Exactly as it happened this summer, the twins appetite had double since we landed on the land of the pizza. The amount of bread they can have for a small mid morning snack could fill Homer Simpson’s stomach! The latest crave is olives. Their nonna (grandma) bought some Sicilian olives marinated in chilli, garlic and olive oil. I had the bad idea to let them try one…
The following two days were spent eating olives. I tried to stop them, but if the box was taken out of the fridge they could smell it a mile away! Their healthy afternoon snack usually consists in a yogurt or some fruit, but after their discovered olives, everything changed. Bread and olives became the standard. Obviously I couldn’t let them eat as many as they wanted as they were salted and spicy, but taking them away resulted in screams and cries like I have never seen before (not even for biscuits). We resorted to eat them only after they went to bed!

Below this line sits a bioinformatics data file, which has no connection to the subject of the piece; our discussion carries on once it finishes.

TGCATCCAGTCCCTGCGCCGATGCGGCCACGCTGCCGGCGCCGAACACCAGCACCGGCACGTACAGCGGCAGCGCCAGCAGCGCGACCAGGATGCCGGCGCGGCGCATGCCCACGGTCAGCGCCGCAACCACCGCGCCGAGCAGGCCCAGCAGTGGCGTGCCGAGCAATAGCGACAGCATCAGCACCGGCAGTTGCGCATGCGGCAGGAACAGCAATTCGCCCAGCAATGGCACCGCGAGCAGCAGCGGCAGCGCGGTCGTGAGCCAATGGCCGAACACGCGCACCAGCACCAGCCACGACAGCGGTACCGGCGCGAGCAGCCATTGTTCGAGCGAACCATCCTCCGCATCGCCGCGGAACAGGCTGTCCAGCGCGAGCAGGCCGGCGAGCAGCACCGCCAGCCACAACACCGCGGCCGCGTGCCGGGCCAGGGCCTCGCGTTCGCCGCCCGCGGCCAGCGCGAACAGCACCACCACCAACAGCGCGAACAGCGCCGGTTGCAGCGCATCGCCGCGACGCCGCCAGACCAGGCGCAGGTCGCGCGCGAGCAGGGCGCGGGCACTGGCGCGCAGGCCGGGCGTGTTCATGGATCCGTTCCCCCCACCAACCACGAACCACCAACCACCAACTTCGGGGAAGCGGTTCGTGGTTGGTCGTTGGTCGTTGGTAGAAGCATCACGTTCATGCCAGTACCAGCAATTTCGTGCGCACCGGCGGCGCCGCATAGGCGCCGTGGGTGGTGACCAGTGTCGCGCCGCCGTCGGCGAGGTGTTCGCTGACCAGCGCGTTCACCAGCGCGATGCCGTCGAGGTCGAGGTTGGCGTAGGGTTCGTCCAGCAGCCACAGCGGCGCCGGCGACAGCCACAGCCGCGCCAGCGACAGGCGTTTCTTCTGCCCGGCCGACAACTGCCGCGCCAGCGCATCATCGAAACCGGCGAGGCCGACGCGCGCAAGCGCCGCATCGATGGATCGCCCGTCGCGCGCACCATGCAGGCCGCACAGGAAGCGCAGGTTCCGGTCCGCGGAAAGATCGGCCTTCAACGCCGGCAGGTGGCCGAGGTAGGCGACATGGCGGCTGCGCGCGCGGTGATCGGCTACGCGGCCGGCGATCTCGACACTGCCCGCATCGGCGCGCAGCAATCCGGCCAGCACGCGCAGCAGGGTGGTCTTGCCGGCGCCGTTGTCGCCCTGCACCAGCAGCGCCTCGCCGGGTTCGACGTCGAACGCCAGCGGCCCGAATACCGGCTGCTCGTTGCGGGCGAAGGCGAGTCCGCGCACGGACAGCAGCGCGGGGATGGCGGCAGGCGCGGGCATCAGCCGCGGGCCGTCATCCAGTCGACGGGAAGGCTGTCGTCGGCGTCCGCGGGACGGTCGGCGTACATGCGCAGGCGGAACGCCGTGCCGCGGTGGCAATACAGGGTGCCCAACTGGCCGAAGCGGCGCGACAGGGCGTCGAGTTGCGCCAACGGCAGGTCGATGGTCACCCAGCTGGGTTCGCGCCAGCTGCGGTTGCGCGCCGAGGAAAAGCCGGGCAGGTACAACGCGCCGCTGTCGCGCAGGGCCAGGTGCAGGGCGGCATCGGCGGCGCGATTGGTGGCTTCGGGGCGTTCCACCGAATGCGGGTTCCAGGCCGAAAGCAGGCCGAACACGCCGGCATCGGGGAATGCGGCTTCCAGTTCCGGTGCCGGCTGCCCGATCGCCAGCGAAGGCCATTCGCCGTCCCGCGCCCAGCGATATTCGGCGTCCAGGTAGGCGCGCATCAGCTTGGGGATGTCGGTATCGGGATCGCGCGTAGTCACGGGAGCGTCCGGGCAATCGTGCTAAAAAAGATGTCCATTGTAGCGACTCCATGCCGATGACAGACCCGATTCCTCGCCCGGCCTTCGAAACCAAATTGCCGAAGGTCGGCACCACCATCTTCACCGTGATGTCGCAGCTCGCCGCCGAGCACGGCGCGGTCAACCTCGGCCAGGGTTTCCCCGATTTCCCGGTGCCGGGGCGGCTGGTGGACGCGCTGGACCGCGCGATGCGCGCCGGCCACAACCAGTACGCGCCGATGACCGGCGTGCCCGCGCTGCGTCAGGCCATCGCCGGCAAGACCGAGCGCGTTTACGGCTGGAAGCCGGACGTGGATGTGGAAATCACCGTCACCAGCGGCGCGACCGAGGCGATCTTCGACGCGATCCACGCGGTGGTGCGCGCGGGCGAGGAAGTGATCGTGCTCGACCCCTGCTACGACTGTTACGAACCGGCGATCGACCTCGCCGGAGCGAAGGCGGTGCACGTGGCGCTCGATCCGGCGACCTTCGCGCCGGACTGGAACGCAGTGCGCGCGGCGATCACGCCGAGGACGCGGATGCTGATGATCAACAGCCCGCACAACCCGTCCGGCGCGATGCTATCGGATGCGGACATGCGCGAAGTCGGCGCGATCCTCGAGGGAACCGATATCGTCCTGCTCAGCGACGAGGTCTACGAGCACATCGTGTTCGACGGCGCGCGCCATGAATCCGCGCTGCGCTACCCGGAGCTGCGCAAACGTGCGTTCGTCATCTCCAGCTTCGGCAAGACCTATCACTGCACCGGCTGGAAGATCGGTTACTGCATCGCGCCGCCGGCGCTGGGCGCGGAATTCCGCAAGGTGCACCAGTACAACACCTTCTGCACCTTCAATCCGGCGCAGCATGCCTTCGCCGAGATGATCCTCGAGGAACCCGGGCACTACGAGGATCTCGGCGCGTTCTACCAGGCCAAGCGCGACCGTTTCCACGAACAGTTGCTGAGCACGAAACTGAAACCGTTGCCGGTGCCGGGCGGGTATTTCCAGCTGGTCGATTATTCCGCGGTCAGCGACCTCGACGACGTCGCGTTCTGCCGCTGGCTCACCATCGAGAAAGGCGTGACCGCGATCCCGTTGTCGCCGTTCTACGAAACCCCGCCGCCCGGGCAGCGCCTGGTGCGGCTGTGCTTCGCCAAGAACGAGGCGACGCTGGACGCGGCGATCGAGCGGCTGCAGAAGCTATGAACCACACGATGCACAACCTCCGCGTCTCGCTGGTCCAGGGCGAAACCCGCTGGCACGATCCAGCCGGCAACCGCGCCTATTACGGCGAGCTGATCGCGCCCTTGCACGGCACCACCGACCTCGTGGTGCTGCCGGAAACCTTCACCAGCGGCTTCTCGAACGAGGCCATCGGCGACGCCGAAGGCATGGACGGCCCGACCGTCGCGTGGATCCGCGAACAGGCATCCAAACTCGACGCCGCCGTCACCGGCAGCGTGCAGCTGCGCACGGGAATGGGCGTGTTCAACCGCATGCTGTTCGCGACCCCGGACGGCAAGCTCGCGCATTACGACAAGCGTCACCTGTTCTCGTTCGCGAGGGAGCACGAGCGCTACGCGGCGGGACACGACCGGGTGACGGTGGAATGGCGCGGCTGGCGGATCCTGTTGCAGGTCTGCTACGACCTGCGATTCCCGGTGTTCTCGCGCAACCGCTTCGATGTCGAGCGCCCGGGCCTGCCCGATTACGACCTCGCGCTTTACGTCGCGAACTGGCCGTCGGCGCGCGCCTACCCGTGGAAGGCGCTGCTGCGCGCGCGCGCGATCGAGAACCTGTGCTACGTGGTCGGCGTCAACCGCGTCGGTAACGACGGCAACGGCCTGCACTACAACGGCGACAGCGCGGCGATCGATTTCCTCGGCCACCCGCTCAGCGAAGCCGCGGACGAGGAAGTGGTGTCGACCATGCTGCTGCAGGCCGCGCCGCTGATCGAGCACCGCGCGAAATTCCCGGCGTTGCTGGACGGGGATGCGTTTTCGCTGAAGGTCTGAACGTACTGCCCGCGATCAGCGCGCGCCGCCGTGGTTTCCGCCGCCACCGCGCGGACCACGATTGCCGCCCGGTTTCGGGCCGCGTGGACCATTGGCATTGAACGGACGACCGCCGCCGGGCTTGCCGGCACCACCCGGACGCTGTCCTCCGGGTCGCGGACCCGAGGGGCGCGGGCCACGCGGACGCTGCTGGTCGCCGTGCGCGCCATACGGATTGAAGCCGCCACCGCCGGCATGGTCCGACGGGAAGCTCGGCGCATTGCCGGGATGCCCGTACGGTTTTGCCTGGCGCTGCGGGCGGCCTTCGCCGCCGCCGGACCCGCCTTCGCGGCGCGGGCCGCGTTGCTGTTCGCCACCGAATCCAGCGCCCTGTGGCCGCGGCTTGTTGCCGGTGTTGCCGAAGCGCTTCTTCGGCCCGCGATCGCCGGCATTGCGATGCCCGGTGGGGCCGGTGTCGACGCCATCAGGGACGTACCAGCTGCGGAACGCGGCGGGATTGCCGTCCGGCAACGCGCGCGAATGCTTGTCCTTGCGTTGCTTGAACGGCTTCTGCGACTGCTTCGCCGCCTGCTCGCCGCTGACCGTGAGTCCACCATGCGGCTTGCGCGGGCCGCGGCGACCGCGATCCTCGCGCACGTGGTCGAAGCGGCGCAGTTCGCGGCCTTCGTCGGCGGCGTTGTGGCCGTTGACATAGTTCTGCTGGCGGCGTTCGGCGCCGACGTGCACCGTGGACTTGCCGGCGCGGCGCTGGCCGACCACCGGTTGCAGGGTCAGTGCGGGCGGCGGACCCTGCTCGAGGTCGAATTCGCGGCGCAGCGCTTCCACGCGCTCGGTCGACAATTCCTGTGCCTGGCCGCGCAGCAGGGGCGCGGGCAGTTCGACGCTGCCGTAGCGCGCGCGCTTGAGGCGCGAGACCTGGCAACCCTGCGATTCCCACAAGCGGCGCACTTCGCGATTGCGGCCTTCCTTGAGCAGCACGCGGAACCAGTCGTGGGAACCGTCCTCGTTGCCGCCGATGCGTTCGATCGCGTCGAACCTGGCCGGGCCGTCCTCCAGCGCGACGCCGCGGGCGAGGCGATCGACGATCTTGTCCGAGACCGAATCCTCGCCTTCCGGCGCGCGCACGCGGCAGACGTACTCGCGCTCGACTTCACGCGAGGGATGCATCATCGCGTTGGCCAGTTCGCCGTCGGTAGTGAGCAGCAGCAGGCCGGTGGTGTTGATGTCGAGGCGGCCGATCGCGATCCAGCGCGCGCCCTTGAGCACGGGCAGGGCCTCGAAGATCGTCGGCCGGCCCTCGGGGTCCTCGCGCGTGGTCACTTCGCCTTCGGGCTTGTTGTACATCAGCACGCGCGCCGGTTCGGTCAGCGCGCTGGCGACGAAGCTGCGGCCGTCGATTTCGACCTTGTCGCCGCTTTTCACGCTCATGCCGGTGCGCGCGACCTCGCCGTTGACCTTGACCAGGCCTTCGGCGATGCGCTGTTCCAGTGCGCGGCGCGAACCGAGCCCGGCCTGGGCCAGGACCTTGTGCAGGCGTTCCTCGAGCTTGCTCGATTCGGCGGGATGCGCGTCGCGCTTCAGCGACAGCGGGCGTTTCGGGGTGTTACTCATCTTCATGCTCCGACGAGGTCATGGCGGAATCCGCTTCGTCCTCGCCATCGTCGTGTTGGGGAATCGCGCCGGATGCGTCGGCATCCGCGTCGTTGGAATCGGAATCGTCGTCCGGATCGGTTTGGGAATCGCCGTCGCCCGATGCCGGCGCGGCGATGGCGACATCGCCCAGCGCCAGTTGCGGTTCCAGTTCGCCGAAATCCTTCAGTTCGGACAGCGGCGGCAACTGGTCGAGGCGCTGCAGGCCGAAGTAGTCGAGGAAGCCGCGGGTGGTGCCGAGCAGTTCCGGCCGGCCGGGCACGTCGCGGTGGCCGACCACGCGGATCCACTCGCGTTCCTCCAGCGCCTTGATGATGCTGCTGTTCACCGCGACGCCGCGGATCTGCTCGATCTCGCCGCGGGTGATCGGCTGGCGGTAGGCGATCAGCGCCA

Now that they believe olives taste that good, it’s going to be hard on them when they’ll go back to England and have a “Tesco olive”; but that’s part of being Italian and growing up knowing that Italian food is after all the best!
Yes, it is the title of the BBC song of year, but it is also what I did with the twins on Sunday morning. Nothing new to be honest, we have been to mass before, but for a reason or another we took a few months break. While mummy was still going to mass every Wednesday, taking the twins by myself on Sunday morning was an impossible task.
In those early months in which they used to nap at 11 AM, the family service on Sunday morning was the perfect occasion for some quiet time for mummy, a snooze for the boys and a free house for daddy. Since they dropped their morning nap, taking them to a place where they are required to be silent was a little too challenging by myself. What changed? They can finally walk!
If you have only one baby and he/she wakes up and ask (or pretend) to be picked up from the pushchair, there’s no problem, but if you have two… It starts to get complicated and a bit of a work out.